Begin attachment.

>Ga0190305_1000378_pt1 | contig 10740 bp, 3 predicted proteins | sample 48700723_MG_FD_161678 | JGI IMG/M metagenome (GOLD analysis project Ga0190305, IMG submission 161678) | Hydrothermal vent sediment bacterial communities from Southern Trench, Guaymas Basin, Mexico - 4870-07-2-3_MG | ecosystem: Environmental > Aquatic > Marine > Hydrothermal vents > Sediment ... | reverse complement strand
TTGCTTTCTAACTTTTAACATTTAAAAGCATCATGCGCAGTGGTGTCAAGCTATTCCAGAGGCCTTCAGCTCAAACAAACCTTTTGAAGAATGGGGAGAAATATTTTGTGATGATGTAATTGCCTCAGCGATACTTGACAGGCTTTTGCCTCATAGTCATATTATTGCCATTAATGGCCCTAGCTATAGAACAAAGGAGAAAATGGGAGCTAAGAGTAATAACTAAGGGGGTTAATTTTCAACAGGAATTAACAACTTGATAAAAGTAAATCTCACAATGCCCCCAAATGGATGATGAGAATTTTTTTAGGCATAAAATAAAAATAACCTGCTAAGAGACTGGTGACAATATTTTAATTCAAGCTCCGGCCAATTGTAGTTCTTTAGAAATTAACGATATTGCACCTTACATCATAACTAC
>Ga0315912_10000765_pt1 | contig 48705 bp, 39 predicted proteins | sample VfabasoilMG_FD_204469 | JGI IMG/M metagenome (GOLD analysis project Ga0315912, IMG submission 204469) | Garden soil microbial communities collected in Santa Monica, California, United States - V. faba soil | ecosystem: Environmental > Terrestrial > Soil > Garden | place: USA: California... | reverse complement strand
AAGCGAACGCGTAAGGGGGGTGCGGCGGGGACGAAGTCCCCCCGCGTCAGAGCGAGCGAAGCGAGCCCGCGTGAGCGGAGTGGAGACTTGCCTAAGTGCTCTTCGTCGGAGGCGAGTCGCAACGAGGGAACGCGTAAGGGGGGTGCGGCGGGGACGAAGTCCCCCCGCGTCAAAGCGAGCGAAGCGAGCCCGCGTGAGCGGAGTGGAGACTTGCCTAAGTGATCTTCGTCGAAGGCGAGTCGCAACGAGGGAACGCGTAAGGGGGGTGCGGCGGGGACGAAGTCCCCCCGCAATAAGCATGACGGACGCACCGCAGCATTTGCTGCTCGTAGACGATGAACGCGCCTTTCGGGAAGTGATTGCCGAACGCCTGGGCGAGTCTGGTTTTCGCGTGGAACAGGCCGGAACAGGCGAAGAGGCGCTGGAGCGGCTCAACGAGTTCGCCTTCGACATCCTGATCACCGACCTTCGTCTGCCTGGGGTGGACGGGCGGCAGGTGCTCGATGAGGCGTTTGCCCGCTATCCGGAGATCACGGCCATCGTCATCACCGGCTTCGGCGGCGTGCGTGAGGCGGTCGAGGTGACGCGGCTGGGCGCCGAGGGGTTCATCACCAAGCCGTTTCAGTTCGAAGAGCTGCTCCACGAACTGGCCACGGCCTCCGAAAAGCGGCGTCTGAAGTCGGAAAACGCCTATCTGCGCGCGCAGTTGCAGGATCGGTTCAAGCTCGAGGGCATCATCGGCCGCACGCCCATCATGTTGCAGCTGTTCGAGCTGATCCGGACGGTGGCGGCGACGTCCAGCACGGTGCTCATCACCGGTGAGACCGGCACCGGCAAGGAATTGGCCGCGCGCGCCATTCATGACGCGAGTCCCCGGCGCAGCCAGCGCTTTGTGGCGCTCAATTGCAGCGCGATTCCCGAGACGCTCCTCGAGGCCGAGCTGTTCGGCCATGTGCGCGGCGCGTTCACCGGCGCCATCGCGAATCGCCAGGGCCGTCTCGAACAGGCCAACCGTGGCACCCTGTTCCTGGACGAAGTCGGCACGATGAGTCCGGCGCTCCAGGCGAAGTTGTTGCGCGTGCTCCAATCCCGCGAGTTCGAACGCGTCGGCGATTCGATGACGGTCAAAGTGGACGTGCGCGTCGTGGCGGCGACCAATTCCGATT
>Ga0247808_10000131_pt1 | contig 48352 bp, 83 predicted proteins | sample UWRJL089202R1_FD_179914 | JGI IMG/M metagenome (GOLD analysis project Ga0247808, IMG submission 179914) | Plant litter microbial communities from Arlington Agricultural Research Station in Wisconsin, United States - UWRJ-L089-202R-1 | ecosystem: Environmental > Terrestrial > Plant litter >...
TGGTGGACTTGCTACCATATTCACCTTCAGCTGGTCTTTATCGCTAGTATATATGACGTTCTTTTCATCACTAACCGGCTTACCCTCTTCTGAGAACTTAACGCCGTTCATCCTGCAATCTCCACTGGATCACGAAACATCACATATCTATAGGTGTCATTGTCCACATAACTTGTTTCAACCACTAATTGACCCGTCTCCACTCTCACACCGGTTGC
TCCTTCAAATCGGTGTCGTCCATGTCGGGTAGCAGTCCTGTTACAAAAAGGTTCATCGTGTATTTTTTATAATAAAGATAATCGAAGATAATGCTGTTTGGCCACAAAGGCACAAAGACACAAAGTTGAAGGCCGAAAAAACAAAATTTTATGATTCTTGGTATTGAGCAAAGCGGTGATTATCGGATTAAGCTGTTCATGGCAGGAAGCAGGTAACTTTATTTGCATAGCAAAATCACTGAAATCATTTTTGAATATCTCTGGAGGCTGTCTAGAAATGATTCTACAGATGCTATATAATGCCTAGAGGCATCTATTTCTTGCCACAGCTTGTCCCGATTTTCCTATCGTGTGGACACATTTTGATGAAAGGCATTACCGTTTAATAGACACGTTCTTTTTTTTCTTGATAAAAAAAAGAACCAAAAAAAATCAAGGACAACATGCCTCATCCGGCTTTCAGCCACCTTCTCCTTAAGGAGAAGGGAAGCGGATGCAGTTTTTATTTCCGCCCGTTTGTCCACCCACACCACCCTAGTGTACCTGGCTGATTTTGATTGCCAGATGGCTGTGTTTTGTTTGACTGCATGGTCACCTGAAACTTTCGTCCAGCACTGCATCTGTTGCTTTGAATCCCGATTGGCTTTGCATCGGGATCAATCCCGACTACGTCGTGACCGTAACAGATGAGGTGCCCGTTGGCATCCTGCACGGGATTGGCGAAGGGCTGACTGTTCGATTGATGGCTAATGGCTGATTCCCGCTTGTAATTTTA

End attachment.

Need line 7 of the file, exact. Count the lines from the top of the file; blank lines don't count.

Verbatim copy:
TCCTTCAAATCGGTGTCGTCCATGTCGGGTAGCAGTCCTGTTACAAAAAGGTTCATCGTGTATTTTTTATAATAAAGATAATCGAAGATAATGCTGTTTGGCCACAAAGGCACAAAGACACAAAGTTGAAGGCCGAAAAAACAAAATTTTATGATTCTTGGTATTGAGCAAAGCGGTGATTATCGGATTAAGCTGTTCATGGCAGGAAGCAGGTAACTTTATTTGCATAGCAAAATCACTGAAATCATTTTTGAATATCTCTGGAGGCTGTCTAGAAATGATTCTACAGATGCTATATAATGCCTAGAGGCATCTATTTCTTGCCACAGCTTGTCCCGATTTTCCTATCGTGTGGACACATTTTGATGAAAGGCATTACCGTTTAATAGACACGTTCTTTTTTTTCTTGATAAAAAAAAGAACCAAAAAAAATCAAGGACAACATGCCTCATCCGGCTTTCAGCCACCTTCTCCTTAAGGAGAAGGGAAGCGGATGCAGTTTTTATTTCCGCCCGTTTGTCCACCCACACCACCCTAGTGTACCTGGCTGATTTTGATTGCCAGATGGCTGTGTTTTGTTTGACTGCATGGTCACCTGAAACTTTCGTCCAGCACTGCATCTGTTGCTTTGAATCCCGATTGGCTTTGCATCGGGATCAATCCCGACTACGTCGTGACCGTAACAGATGAGGTGCCCGTTGGCATCCTGCACGGGATTGGCGAAGGGCTGACTGTTCGATTGATGGCTAATGGCTGATTCCCGCTTGTAATTTTA